So here's the good news. There are already hundreds and hundreds of people signed up to risk arrest over those two weeks. Hopefully it will resemble the remarkable protests Transafrica organized in the 1980s outside the South African embassy. Hopefully we will give the president plenty of support for the idea that climate change is not in the national interest and that the Keystone pipeline is unthinkable.

If you want to sign up to be part of it, here's the place to go. We shouldn't just leave this to the college kids -- it's also the job for those of us who have been pouring carbon into the atmosphere for years. And we shouldn't, I think, get so caught up in electioneering 15 months before an election that we forget our duties to other kinds of political work. We need to keep that carbon in the ground and out of the atmosphere. I hope I'll get to see you in D.C. in August.

This piece originally appeared as Standing (Maybe Illegally) in Middle Ground and Hoping You'll Join Us on DailyKos.

Famous activists to battle Keystone pipeline, Sheldon Alberts, June 24 2011.

WASHINGTON . A group of prominent North American environmentalists and progressives -including Danny Glover and David Suzuki -are urging opponents of TransCanada Corp.'s Keystone XL pipeline to get arrested this summer in protests at the White House against the project.

But Mr. Suzuki and other Canadians involved in the planned acts of civil disobedience have indicated they won't risk being among those who might end up in handcuffs for fear they might lose the ability to travel to the United States.

In an open letter released Thursday, 11 high-profile Canadian and U.S. activists said they will organize daily demonstrations at the White House this August aimed at persuading President Barack Obama to deny Calgary-based TransCanada's permit application to construct the 2,700kilometre, US$7-billion pipeline.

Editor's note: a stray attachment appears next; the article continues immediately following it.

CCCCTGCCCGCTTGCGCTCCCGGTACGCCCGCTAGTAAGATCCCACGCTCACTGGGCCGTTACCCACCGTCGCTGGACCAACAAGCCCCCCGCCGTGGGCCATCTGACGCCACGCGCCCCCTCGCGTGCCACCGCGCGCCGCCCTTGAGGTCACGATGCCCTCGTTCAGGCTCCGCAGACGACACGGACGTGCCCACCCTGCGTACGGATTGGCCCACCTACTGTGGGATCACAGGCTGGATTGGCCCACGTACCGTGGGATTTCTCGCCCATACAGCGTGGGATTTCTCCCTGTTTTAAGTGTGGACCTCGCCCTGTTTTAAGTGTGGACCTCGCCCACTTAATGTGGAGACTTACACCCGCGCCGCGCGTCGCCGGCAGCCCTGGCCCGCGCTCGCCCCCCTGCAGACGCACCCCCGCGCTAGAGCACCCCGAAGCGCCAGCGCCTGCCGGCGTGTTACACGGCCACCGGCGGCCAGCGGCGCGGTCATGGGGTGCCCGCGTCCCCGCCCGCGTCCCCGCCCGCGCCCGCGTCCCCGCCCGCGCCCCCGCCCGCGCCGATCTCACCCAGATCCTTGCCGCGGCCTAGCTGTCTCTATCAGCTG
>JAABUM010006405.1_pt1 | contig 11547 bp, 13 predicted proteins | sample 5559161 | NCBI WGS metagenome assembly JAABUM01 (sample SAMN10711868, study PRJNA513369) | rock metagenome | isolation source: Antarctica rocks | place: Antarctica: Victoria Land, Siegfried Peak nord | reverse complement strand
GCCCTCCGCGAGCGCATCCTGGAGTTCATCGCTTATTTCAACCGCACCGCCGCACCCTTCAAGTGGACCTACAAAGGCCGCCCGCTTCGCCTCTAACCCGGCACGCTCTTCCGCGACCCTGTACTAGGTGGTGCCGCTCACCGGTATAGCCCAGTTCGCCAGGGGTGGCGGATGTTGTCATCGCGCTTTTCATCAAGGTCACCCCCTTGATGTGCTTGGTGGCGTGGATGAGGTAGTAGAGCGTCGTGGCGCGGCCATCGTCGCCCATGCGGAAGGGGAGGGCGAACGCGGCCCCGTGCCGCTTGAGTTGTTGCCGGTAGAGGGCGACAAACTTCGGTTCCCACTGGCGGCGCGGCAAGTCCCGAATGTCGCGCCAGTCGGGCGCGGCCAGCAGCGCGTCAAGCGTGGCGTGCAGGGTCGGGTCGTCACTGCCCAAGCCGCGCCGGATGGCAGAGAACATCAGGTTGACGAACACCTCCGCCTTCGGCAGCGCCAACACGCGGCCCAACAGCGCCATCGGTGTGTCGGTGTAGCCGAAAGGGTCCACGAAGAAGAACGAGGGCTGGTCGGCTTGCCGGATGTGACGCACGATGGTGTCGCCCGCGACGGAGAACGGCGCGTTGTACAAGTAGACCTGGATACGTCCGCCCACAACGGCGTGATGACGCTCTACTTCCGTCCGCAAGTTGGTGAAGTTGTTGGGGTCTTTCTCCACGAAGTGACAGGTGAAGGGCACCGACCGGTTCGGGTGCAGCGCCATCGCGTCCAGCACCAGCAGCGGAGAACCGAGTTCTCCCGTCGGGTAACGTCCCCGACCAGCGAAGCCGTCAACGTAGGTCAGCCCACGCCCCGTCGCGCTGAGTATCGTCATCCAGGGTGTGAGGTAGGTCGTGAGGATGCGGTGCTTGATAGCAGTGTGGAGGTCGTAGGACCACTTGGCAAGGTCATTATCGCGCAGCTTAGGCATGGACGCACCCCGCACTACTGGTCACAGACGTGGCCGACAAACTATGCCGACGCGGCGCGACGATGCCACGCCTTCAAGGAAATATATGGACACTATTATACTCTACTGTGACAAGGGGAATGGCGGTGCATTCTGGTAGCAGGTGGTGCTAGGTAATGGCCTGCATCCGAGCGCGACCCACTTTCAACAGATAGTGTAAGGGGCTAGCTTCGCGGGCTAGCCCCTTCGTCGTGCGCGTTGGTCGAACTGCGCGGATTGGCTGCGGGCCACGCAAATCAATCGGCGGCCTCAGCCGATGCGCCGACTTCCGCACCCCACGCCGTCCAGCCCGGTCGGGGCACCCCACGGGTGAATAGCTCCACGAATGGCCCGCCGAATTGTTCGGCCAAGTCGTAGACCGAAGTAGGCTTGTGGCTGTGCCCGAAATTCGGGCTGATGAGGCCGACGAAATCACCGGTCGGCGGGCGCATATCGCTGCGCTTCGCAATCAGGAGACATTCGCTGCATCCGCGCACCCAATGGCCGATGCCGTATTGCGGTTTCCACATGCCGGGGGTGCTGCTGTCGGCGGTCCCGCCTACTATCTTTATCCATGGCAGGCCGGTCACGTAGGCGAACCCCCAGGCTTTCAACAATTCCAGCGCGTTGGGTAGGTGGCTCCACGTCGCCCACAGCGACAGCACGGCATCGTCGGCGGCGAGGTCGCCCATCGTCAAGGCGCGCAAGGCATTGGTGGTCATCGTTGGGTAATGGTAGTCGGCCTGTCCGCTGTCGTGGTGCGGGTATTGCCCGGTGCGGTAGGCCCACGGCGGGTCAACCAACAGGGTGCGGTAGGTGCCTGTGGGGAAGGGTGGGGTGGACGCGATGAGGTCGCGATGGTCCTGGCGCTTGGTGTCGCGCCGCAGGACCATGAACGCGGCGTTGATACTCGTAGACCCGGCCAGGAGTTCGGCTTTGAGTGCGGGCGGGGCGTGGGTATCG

"We don't have the money to compete with those corporations [backing Keystone XL], but we do have our bodies, and beginning in mid-August many of us will use them," the letter writers say. "This won't be a one-shot day of action. We plan for it to continue for sev-eral weeks, till the administration understands we won't go away." The protests, they tell supporters, will "quite possibly get you arrested."

The signatories to the letter include Mr. Glover, the actor and a long-time supporter of liberal causes, environmentalist authors Bill McKibben and Wendell Berry, Mr. Suzuki, Canadian writer Naomi Klein and Maude Barlow, chair of the Council of Canadians.

The group has planned the acts of civil disobedience starting in August -during "the hottest and stickiest weeks" of the Washington summer -because that is when the U.S. State Department is likely to begin final deliberations over whether Keystone XL is in the U.S. national interest. The department has promised a ruling by year's end.

The State Department has jurisdiction to decide on Keystone XL, which would carry up to 900,000 barrels of oilsands crude per day from northern Alberta to Port Arthur, Tex., because the pipeline crosses an international boundary.